Thursday, August 4, 2011

Flax facts

Out of focus flax flower
Six years ago when I first constructed my rock garden, I sprinkled some wild flower mix of seeds. Of several varieties of flowers, only the alyssum, bachelor's buttons, California poppies and flax remain. The young flax are quite pretty covered with pale blue flowers every morning. The old plants, which is mainly what I have now are too big and upset the symmetry of my rock garden. Plus the old plants do not have many blossoms on them. I pulled many of them out the other day.

Flax is quite a useful plant. From the fibers contained within its stems, linen is made. The fiber is pale yellow thus the name flaxen to describe whitish blonde hair. Northwestern France and Belgium are covered with fields of flax to be harvested for the linen industry. From the seed pods, flax seed oil is obtained which is rich in lignins and omega fatty acids found to be beneficial inhibiting the growth of both prostate and breast cancer cells in vitro. There have been some clinical studies with men having lower levels of PSA antigen after consuming a diet high in ground flaxseed. The flaxseed must be ground in order for the body to absorb the oil unless you are a very thorough chewer. The flaxseed must be kept refrigerated as it becomes rancid quickly. I have not been tempted to harvest my own seed pods as I usually cut off old blossoms to encourage new ones and the immature seed pods are toxic.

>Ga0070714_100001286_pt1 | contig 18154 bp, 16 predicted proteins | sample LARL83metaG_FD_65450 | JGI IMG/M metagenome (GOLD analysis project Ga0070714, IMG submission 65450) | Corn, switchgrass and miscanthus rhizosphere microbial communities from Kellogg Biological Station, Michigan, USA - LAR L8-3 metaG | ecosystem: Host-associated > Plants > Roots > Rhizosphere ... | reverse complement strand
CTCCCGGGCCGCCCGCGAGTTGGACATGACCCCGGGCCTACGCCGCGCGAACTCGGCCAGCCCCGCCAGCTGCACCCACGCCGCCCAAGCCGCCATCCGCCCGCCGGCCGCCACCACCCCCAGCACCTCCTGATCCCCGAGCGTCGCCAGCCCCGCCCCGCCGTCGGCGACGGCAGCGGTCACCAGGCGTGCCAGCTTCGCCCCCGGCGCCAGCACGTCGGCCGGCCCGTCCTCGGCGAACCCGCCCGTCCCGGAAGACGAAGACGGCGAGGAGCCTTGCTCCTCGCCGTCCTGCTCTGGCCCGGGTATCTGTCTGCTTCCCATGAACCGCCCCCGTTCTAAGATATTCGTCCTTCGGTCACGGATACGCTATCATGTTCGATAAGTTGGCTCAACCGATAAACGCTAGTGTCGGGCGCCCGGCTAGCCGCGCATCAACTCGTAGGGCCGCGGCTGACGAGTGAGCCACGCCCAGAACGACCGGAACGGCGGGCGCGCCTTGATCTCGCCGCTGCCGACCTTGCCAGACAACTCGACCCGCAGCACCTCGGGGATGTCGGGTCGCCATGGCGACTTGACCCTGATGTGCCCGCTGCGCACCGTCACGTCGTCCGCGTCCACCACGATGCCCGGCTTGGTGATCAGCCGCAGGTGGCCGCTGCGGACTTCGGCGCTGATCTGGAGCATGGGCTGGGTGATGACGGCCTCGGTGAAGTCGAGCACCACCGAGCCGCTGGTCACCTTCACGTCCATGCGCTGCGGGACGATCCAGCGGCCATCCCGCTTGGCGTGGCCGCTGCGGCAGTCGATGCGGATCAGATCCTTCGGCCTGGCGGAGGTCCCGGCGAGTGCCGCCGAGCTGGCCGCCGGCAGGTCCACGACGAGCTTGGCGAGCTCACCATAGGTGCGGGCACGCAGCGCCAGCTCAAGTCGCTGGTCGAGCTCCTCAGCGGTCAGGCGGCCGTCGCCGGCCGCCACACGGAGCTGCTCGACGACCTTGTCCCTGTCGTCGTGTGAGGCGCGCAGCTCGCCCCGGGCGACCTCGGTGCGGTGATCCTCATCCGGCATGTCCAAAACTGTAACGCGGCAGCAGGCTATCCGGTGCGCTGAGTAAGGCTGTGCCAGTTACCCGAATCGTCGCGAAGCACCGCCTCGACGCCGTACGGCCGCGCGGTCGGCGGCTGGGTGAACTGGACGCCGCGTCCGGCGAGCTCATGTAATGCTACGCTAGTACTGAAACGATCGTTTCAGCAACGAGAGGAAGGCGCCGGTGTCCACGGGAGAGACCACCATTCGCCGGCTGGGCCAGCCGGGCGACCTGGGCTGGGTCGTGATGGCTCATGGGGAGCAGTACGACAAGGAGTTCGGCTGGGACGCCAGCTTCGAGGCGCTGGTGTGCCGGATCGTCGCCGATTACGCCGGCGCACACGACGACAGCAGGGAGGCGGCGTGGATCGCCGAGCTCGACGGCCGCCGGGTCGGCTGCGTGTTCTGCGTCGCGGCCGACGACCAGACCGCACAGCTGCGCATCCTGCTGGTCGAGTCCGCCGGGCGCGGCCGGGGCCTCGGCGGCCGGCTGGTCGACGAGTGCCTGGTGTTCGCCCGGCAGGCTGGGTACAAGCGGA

Although its benefits for breast cancer patients have been mainly found for estrogen positive BC, I figure  it couldn't hurt to have a few tablespoons mixed up with my yogurt daily along with my baby aspirin and vitamin D.

The wedding date looms closer. My dress and our favors arrived yesterday. Refining the menu happens tomorrow with our tasting at the caterer's.

It has cooled off finally. Sadly many of my flowers have succumbed to heat stress. Below are a few that love the heat:
Cleomes. These are all self seeded. I tried to seed some pink ones with no apparent success. I have been transferring these all over the place. My cosmos and day lilies, also heat lovers, are in the background

Morning glories, also all self seeded. Will not let so many survive in the future as they have killed off my carnations

Black eyed Susans. They have spread from the neighbor's garden into ours. Every year more and more pop up.

1 comment:

Cheryl said...

Have often wondered about Black eyed Susans and now I see a lovely garden bed filled with them.
Sue, my herbalist suggested soaking the flax seeds in water overnight. When consumed, bingo, the seeds break down easily. Only thing is, I cannot remember if you consume the water. Think you simply empty it out.


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